Sunday, January 4, 2015


I am touched to share this poem written by my friend John Simmons in response to my poem ¨Senseless¨ yesterday.  I am so glad to think upon this great contrast - heaven & earth - and now, to share it with you.

Her eyes opened with a clarity
they had never seen before
She sees beauty unimagined;
Colors that have no name here,
because the few that saw them
and returned, could not explain.

A garden of delight with strange fruit;
Apples tasted by Euphrosynus* the cook,
and his friends but which for us are
just a description in an ancient book.

There are not many conversations
there, because silence is the mystery
of the future age, while words are just
the tools of this world and inner
knowing of the heart has replaced them.

But the music! Oh what music!
As unimaginable as heavenly colors,
Such a chorus was never heard elsewhere;
melodies that dance with dizzying melismas,
An impossible range of sound, thunder
and ever so gentle harmonies,
all in praise of the King that none could
gaze upon, were not the eyes and heart
strengthened by glory.

Every pain and sorrow are gone.
There it is only a growing reunion,
and the wait is not as long as it seems
In the dull earth and vale of tears.

There, triumph is obtained,
but here, there is yet more
sowing in sorrow and struggle
In the morning, until the evening 
brings the joyful harvest.

Tears wash the eyes and the soul,
purifying, cleansing, refining;
tears mixed with grace, already
strengthening the eyes to see
what she sees.

*Euphrosynus was a 9th century monk from Alexandria serving in a kitchen monastery in Palestine. His humility & gentle spirit were evident.  He liked to remain quietly anonymous in his devotion. His far reaching spiritual heights were unknown to those around him.  He is known for one incident.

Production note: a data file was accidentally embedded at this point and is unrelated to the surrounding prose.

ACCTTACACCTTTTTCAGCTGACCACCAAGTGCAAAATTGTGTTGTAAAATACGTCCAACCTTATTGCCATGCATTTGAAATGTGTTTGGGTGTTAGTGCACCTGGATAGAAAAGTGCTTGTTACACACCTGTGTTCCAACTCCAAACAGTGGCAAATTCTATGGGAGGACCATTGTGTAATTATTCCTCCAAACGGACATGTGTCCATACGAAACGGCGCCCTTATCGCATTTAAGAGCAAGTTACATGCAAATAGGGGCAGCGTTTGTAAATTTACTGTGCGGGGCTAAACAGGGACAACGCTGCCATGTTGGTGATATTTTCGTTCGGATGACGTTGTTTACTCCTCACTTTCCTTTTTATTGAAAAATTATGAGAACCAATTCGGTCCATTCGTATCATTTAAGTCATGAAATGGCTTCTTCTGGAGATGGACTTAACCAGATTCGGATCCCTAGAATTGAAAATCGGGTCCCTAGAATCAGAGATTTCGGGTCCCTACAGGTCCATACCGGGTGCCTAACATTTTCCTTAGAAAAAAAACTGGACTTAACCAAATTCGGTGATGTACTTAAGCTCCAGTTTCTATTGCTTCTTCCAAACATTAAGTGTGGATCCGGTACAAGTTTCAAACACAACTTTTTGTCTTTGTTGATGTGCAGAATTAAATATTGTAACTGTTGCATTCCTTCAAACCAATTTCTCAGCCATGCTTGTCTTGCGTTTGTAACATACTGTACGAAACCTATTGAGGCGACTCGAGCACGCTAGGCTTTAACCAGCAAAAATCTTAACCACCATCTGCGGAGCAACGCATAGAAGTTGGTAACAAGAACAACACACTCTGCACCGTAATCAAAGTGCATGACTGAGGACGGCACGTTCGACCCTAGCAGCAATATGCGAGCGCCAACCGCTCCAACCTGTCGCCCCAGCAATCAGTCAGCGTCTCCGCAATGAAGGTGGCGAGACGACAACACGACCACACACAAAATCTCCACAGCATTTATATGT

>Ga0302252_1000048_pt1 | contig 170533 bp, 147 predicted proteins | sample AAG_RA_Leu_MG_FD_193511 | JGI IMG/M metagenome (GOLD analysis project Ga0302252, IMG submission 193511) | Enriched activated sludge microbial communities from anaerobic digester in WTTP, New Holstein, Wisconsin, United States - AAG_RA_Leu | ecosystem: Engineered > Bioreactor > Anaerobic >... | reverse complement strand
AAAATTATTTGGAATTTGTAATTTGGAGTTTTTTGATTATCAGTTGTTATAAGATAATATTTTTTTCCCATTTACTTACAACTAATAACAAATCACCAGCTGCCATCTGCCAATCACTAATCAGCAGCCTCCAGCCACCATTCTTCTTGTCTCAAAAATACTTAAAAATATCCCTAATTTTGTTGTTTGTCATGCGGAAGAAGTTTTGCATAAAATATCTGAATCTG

It is told that a head monk who fervently desired to know more of heaven prayed to see it and in a vision was walking in a beautiful garden that filled him with both joy & fear.  To his surprise, he also saw Euphrosynus, the cook from his monastery.  He asked Euphrosynus how he came to be there and he simply said, ¨through the great mercy of God.¨  The priest asked if he could have something from the beautiful place.  He decided on 3 luscious apples and Euphrosynus wrapped them up in a kerchief.

The next morning, the priest initially thought his vision was but a dream but next to him on a table were the 3 apples from Paradise.  The priest found Euphrosynus in church and asked him under oath where he had been the night before.  He answered, ¨the same place as you.¨ And explained that the Lord, in desiring to fulfill the prayer os the priest had shown him Paradise and given the fruit through him, ¨the lowly and unworthy servant of God, Euphrosynus.¨

The priest shared all this with the monastery brethren but Euphrosynus fled human glory and went to a place unknown, concealed except to God.  The monks always remembered St. Euphrosynus, and knew that they, too, ¨through the great mercy of God¨ would meet their brother someday in heaven. 

The slices of apples from Paradise were reverently used for blessing and healing.

The full story of St. Euphrosynus can be found here:

Here is the song which inspired the John´s verse about the music.  It is lovely!

¨give rest to the soul of the girl that you love...¨

1 comment:

  1. John prayed for Sue and I when we visited him in San Jose two years ago, and deeply blessed us. His words are a sweet tribute to heaven's beauty and mystery that helps us shake off the bland vanilla images our culture subtly adopts. No eye has seen, no ear has heard... but now, yes, she sees!